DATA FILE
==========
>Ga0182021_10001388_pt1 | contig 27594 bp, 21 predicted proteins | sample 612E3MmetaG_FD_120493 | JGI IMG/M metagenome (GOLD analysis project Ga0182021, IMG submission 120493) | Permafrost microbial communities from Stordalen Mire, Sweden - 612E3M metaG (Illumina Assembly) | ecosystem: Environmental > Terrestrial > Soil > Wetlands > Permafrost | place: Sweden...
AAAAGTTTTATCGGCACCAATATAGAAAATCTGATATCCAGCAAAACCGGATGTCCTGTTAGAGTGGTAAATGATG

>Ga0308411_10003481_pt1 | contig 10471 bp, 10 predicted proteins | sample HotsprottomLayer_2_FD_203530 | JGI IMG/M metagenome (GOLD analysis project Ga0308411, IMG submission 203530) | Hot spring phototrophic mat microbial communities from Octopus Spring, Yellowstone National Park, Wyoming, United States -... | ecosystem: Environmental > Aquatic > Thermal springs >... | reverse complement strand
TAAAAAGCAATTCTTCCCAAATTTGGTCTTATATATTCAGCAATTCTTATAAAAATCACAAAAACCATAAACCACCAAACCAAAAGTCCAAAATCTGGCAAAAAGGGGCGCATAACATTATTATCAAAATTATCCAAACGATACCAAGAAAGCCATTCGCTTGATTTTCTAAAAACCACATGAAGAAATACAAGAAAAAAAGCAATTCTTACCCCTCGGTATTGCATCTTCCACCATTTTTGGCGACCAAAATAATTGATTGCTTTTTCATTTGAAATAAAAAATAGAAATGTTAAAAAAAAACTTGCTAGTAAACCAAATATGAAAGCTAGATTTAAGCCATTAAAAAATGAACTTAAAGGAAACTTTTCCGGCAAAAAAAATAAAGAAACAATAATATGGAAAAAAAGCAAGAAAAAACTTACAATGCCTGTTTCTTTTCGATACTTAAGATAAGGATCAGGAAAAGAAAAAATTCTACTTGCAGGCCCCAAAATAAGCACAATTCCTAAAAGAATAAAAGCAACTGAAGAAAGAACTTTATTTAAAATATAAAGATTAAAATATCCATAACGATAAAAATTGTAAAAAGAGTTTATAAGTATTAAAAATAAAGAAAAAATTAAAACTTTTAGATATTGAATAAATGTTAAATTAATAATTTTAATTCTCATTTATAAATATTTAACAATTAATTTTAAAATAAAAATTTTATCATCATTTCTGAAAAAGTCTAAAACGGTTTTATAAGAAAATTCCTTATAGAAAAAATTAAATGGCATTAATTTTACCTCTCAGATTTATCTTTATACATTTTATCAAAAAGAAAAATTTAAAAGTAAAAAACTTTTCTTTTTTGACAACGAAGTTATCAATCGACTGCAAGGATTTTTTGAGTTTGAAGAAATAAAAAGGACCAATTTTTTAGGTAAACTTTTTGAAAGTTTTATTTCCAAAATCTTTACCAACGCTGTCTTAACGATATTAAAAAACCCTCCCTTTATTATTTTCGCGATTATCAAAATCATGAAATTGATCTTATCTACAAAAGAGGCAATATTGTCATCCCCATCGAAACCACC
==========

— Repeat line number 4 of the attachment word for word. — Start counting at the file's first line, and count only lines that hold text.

TAAAAAGCAATTCTTCCCAAATTTGGTCTTATATATTCAGCAATTCTTATAAAAATCACAAAAACCATAAACCACCAAACCAAAAGTCCAAAATCTGGCAAAAAGGGGCGCATAACATTATTATCAAAATTATCCAAACGATACCAAGAAAGCCATTCGCTTGATTTTCTAAAAACCACATGAAGAAATACAAGAAAAAAAGCAATTCTTACCCCTCGGTATTGCATCTTCCACCATTTTTGGCGACCAAAATAATTGATTGCTTTTTCATTTGAAATAAAAAATAGAAATGTTAAAAAAAAACTTGCTAGTAAACCAAATATGAAAGCTAGATTTAAGCCATTAAAAAATGAACTTAAAGGAAACTTTTCCGGCAAAAAAAATAAAGAAACAATAATATGGAAAAAAAGCAAGAAAAAACTTACAATGCCTGTTTCTTTTCGATACTTAAGATAAGGATCAGGAAAAGAAAAAATTCTACTTGCAGGCCCCAAAATAAGCACAATTCCTAAAAGAATAAAAGCAACTGAAGAAAGAACTTTATTTAAAATATAAAGATTAAAATATCCATAACGATAAAAATTGTAAAAAGAGTTTATAAGTATTAAAAATAAAGAAAAAATTAAAACTTTTAGATATTGAATAAATGTTAAATTAATAATTTTAATTCTCATTTATAAATATTTAACAATTAATTTTAAAATAAAAATTTTATCATCATTTCTGAAAAAGTCTAAAACGGTTTTATAAGAAAATTCCTTATAGAAAAAATTAAATGGCATTAATTTTACCTCTCAGATTTATCTTTATACATTTTATCAAAAAGAAAAATTTAAAAGTAAAAAACTTTTCTTTTTTGACAACGAAGTTATCAATCGACTGCAAGGATTTTTTGAGTTTGAAGAAATAAAAAGGACCAATTTTTTAGGTAAACTTTTTGAAAGTTTTATTTCCAAAATCTTTACCAACGCTGTCTTAACGATATTAAAAAACCCTCCCTTTATTATTTTCGCGATTATCAAAATCATGAAATTGATCTTATCTACAAAAGAGGCAATATTGTCATCCCCATCGAAACCACC